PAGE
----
If you watched KCET's broadcast of "Prime Suspect" on Wednesday night, you saw Helen Mirren's Det. Jane Tennison solve her first case. What's more, you saw her receive a standing ovation from her colleagues -- a sign that she had finally proven herself as a detective despite her gender and the vaguely feminine lady investigator suits she wears.
Tennison's big reception by her colleagues makes for a good point of comparison for the BBC "Prime Suspect" and the American remake, the fourth episode of which aired Thursday night on NBC. The American series heroine, Maria Bello's Det. Jane Timoney, also seems to have earned the acceptance of her colleagues -- to an extent. The boys in the squad room finally cut Timoney a break not only because they have finally acknowledged her superior detection skills but also because NBC seems to have given the writers the heads up that rampant sexism just doesn't fly in 2011.
She butts heads with the other detectives, sure, but that's now because she simply has a brusque manner that doesn't exactly win her friends. They joke. Sure, one of them might have called her "Elliott Dress," in one of the most awkward attempts at an insult ever, but these guys ultimately don't see her so much as "that female who wants to be a detective" so much as just a coworker whose talent for her job has left her without the wherewithal to exhibit social graces.
It's a happy coincidence, then, that as the BBC "Prime Suspect" enters its second series next week, Det. Tennison's investigations will also be gradually less hampered by sexism. It's a rare shared plot point as these two shows grow in different directions.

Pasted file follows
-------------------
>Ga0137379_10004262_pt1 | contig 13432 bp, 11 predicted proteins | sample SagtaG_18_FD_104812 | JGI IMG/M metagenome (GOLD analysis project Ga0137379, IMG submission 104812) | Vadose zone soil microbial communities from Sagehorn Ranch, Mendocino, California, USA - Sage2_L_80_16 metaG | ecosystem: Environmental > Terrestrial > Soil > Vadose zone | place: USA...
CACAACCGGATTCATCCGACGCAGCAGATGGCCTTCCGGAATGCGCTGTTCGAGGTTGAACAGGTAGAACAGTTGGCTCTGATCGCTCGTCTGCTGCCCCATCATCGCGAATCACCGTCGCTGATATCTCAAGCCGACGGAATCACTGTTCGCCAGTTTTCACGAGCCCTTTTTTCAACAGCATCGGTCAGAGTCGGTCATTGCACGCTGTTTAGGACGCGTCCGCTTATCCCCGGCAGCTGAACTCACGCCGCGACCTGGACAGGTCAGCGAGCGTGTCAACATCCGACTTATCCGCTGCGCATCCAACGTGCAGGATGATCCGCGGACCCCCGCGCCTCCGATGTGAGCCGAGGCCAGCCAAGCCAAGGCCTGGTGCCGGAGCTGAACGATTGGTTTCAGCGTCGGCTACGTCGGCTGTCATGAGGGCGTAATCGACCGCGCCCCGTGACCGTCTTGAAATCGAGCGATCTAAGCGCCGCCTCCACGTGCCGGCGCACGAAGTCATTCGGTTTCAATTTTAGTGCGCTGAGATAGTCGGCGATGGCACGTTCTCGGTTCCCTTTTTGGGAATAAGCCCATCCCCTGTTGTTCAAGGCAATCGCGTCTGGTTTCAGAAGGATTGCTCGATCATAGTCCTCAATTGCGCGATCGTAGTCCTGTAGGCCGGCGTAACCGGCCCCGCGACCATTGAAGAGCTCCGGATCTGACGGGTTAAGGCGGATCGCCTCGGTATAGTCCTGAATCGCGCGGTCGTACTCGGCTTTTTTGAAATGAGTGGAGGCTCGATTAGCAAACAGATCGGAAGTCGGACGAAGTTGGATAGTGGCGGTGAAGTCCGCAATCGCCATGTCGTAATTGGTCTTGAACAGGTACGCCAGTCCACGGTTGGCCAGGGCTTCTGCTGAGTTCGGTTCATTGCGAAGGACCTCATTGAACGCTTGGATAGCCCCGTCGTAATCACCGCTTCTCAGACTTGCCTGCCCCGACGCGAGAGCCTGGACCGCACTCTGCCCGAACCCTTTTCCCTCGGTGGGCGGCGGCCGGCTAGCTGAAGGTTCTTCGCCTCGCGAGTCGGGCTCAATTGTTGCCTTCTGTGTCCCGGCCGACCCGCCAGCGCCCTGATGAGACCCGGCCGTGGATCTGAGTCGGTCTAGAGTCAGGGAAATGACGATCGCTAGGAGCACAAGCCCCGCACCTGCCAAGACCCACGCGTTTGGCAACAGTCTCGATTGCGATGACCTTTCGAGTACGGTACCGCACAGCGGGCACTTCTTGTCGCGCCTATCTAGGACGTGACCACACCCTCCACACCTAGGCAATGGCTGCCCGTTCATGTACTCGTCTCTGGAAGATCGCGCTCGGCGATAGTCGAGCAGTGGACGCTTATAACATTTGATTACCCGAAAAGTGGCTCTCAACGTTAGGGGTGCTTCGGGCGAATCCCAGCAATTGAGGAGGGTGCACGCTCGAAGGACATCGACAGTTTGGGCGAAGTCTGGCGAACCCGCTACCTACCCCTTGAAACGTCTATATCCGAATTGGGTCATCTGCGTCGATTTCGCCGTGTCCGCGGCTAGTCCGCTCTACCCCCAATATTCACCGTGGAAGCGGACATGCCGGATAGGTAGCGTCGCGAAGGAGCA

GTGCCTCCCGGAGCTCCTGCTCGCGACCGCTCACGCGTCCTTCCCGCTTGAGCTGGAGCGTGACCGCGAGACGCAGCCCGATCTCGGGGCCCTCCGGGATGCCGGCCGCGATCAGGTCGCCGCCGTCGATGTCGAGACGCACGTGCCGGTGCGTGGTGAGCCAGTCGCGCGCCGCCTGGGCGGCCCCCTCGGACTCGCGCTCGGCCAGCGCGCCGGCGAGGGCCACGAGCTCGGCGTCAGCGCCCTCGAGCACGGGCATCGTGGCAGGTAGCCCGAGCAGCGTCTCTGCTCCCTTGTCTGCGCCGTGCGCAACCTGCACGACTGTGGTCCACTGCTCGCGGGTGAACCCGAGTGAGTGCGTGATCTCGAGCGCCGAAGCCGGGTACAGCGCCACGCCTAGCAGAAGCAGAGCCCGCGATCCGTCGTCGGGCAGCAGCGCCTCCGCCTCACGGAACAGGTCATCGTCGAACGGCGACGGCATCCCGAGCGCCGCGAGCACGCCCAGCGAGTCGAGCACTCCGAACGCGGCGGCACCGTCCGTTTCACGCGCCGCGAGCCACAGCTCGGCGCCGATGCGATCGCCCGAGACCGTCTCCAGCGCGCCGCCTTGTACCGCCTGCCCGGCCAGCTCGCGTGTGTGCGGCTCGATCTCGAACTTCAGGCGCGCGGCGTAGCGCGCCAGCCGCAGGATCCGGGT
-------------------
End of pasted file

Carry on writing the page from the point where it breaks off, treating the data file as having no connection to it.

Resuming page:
This week had Det. Timoney looking into her fourth murder -- and this time, the dead body happened to be male. (Not that that matters, but it's at least comforting to know that Bello is playing a character in some alternative universe version of New York where only its female residents end up dead.) The strange part? Literally everyone who knew the dead guy liked him -- his coworkers, his wife (who consented to his philandering), even the staff at the bar where he picked up skanks six nights a week. Timoney immediately suspects the wife, given this woman's inability to communicate anything useful about the alleged mugger who fatally shot her husband. Timoney is hostile. The wife, who's literally sitting in the ambulance at the crime scene during this interaction, is less than pleased. (See what I mean when I say that Timoney lacks social graces?)
Timoney continues to zero in on the wife, however, and drops by her apartment early one weekday morning to find... the dead man's boss. Again, Timoney smells that sort of extramarital hanky-panky that ends in death. Could she have paid off someone to get rid of her husband with a staged mugging-gone-bad? At the very least, money could be a factor: The apartment's living room is conspicuously missing a large piece of furniture that the wife identifies as a piano. And what financially secure couple would get rid of their piano? Eventually, a return to the late husband's bar of choice reveals a wall of photos -- snapshots of the various patrons, including the murder victim with mostly skanks and one stand-out dude: a loanshark for the Russian mob. Timoney barges into this slice of seedy Moscow, spoiling for a fight, but she gets an unexpectedly positive response: Even the Russian mob seemed to love the guy. What gives? Who would murder a guy who endears himself to other people as much as Timoney rubs them the wrong way?